The Counsel of Trent

writing is thinking

Sunday, February 04, 2007

Theological Investigations and Mea Culpa

So we were coming back from a really nice ski through the woods the other evening and my eldest--Fiona (8)--asks me: "Daddy, does God know what we're going to do when we get inside the house?" Now for some bizarre reason which I don't understand--I suspect Screwtape, though that might just be transference--I took her to be making an oblique request for hot chocolate. Let me briefly defend my stupidity. We always have hot cocoa when we come back from skiing and she's got a habit of asking about it and we've asked her not to ask about it since it's a given.

Now, as a philosopher, I tend to frame issues in an abstract way. So "Does God know the future?" sounds like a well-formed question to me, but "Does God now what we'll do when we get inside?" is so concrete that it seemed there had to be some point to why she was asking about that particular frame of reference and my mind leapt to the conclusion that she was insinuating the question of whether we'd be having hot cocoa.

Yes, I am embarrassed about this. I don't know why my mind assumed the worst, because she's such a great kid (inspiringly so). At any rate, the next day we talked about it and here's what I said. Some people won't like it, so feel free to critique me.

"That was a very good question you asked last night, I'm sorry I misinterpreted it, will you forgive me for that? ["Yes, Daddy."]

It's a question that guys called 'theologians'--guys who think a lot about God and stuff--have been asking for a long long time. Most of them think that God does know the future, though not all of them do and the ones who think he can are not agreed on how he does so.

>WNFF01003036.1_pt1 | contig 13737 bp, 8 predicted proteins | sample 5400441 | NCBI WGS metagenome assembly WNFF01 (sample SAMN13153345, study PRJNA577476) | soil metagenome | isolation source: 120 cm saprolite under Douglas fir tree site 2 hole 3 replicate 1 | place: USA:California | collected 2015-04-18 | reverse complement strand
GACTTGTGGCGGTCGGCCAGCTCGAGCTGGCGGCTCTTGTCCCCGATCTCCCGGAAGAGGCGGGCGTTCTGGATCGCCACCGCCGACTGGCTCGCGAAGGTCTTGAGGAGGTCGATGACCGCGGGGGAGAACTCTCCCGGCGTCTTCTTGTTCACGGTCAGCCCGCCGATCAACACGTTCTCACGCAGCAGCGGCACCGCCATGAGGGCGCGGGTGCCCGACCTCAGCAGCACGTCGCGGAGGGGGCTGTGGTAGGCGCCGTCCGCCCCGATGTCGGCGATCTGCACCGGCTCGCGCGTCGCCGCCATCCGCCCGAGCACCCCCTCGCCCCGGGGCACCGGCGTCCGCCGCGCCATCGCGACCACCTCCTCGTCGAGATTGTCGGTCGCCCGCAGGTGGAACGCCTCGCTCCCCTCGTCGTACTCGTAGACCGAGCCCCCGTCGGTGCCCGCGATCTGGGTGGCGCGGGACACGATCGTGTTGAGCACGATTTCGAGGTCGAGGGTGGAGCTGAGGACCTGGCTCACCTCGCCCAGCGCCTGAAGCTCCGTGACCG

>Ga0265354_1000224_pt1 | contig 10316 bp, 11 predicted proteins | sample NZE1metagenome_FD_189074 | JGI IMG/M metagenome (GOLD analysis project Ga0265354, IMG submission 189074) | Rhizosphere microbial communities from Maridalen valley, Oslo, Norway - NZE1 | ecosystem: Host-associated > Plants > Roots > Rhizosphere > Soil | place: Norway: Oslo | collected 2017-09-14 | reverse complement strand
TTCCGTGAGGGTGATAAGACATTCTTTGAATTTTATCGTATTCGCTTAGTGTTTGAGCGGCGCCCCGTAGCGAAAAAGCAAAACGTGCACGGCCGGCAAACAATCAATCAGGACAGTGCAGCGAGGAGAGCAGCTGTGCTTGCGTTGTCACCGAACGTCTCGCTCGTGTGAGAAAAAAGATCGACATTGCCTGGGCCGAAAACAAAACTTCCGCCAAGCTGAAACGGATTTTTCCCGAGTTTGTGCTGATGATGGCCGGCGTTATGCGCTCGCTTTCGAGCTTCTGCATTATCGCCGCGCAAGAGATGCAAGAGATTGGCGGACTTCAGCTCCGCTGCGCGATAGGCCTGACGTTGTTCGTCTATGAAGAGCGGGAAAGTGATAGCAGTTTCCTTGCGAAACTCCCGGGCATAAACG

Any time we have knowledge, we have knowledge *of* something, so the real question is whether the future is already "there" in some sense to be known. I think that if the future is there, then God knows it. But I'm not sure if there is a future there to be known. If not, then God knows all the things that could happen and knows what all their probabilities are at all times. He could keep perfect track of all that and so never really be surprised. The most important way God can definitely know the future is by knowing that he'll do something in the future. I know I'm going to pat you on the head when I'm done with this sentence even though I can't "see" into the future: it's just that I have the power to do that, so I can know its going to happen.

God has the power to do anything logically possible, so he can know lots of things just by knowing what he's going to do. Probably all the really important stuff is in there, so its safe to say he knows all the important stuff about the future. Here's one way to think of how the future could exist and so God could know it directly. Have you ever thought about the shortest amount of time you can notice? The shortest amount of time your watch can measure is a second--one thousand one--but it's easy to chop that up, like we just said three words in a second. So a moment is shorter than a second but it does last for some amount of time, that's called 'duration'. It could be that some people can focus on larger or smaller amounts of time than others. A moment could be of longer or shorter duration for some people.

Well, it could be that for God a moment is the whole history of the universe. Remember on Independence Day when we watched the big fireworks explode? Well they exploded so fast that it kind of happened 'all at once' didn't it? Well now imagine a tiny little ant and maybe to the ant it happened slow enough that they could see the explosion start and and then get half-way through and then finish. We saw all that too, but we saw it 'all at once'. Some theologians think that from God's perspective the universe happens 'all at once'. It's like a great big hugemungus explosion, the greatest firework ever and we're like tiny little bugs in the middle of it. So to us it seems to go slow and we can't see the end part like God can.

It's like when we drive to the ski mountain and we can only see a few cars ahead of us at the time, but when we get way high up on the mountain we can see the whole line of cars coming into the parking lot. It could just be all a matter of perspective. We can't see the other cars, but they're there; we can't see the other side of the Earth, but it's there; we can't see the future, but its there. And if it's there, I think God knows it.

So think about those things and keep asking such great questions. Maybe some day you'll be a theologian. Maybe you already are."


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